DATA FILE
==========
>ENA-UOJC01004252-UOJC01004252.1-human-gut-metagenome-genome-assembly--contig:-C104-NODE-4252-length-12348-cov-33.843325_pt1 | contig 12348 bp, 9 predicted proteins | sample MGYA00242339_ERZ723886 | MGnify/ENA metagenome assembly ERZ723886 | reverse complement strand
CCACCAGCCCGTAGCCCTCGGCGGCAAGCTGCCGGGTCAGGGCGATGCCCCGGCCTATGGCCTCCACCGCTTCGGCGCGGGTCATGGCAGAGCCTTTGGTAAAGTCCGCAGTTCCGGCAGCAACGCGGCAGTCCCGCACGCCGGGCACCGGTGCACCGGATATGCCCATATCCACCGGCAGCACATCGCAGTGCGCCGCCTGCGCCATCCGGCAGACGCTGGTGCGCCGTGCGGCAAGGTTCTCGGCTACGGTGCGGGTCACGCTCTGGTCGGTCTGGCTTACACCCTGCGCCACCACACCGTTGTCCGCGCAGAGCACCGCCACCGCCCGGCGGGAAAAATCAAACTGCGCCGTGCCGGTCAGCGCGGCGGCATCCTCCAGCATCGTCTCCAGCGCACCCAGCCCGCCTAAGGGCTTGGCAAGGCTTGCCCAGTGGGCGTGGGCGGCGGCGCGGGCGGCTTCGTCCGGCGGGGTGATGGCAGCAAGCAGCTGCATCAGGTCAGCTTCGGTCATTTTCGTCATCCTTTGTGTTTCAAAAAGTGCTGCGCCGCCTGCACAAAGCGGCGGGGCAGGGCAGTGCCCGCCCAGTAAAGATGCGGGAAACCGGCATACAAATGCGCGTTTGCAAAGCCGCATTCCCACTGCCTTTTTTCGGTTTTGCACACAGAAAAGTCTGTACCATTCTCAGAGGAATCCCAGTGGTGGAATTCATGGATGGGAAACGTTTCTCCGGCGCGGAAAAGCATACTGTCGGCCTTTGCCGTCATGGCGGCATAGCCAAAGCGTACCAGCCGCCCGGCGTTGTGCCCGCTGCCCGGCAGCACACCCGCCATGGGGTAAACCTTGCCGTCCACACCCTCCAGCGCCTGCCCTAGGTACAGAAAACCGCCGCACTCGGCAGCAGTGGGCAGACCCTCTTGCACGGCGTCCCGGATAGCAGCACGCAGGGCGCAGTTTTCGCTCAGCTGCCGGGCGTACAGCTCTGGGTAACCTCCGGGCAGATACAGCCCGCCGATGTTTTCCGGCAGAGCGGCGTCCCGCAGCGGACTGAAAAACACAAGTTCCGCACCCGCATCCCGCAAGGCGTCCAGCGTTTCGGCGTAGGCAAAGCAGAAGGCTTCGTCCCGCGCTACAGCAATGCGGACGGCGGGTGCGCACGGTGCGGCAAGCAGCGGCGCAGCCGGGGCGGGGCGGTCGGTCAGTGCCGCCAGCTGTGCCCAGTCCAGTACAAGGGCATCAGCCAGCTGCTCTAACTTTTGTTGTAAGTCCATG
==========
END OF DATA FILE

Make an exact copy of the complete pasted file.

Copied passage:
>ENA-UOJC01004252-UOJC01004252.1-human-gut-metagenome-genome-assembly--contig:-C104-NODE-4252-length-12348-cov-33.843325_pt1 | contig 12348 bp, 9 predicted proteins | sample MGYA00242339_ERZ723886 | MGnify/ENA metagenome assembly ERZ723886 | reverse complement strand
CCACCAGCCCGTAGCCCTCGGCGGCAAGCTGCCGGGTCAGGGCGATGCCCCGGCCTATGGCCTCCACCGCTTCGGCGCGGGTCATGGCAGAGCCTTTGGTAAAGTCCGCAGTTCCGGCAGCAACGCGGCAGTCCCGCACGCCGGGCACCGGTGCACCGGATATGCCCATATCCACCGGCAGCACATCGCAGTGCGCCGCCTGCGCCATCCGGCAGACGCTGGTGCGCCGTGCGGCAAGGTTCTCGGCTACGGTGCGGGTCACGCTCTGGTCGGTCTGGCTTACACCCTGCGCCACCACACCGTTGTCCGCGCAGAGCACCGCCACCGCCCGGCGGGAAAAATCAAACTGCGCCGTGCCGGTCAGCGCGGCGGCATCCTCCAGCATCGTCTCCAGCGCACCCAGCCCGCCTAAGGGCTTGGCAAGGCTTGCCCAGTGGGCGTGGGCGGCGGCGCGGGCGGCTTCGTCCGGCGGGGTGATGGCAGCAAGCAGCTGCATCAGGTCAGCTTCGGTCATTTTCGTCATCCTTTGTGTTTCAAAAAGTGCTGCGCCGCCTGCACAAAGCGGCGGGGCAGGGCAGTGCCCGCCCAGTAAAGATGCGGGAAACCGGCATACAAATGCGCGTTTGCAAAGCCGCATTCCCACTGCCTTTTTTCGGTTTTGCACACAGAAAAGTCTGTACCATTCTCAGAGGAATCCCAGTGGTGGAATTCATGGATGGGAAACGTTTCTCCGGCGCGGAAAAGCATACTGTCGGCCTTTGCCGTCATGGCGGCATAGCCAAAGCGTACCAGCCGCCCGGCGTTGTGCCCGCTGCCCGGCAGCACACCCGCCATGGGGTAAACCTTGCCGTCCACACCCTCCAGCGCCTGCCCTAGGTACAGAAAACCGCCGCACTCGGCAGCAGTGGGCAGACCCTCTTGCACGGCGTCCCGGATAGCAGCACGCAGGGCGCAGTTTTCGCTCAGCTGCCGGGCGTACAGCTCTGGGTAACCTCCGGGCAGATACAGCCCGCCGATGTTTTCCGGCAGAGCGGCGTCCCGCAGCGGACTGAAAAACACAAGTTCCGCACCCGCATCCCGCAAGGCGTCCAGCGTTTCGGCGTAGGCAAAGCAGAAGGCTTCGTCCCGCGCTACAGCAATGCGGACGGCGGGTGCGCACGGTGCGGCAAGCAGCGGCGCAGCCGGGGCGGGGCGGTCGGTCAGTGCCGCCAGCTGTGCCCAGTCCAGTACAAGGGCATCAGCCAGCTGCTCTAACTTTTGTTGTAAGTCCATG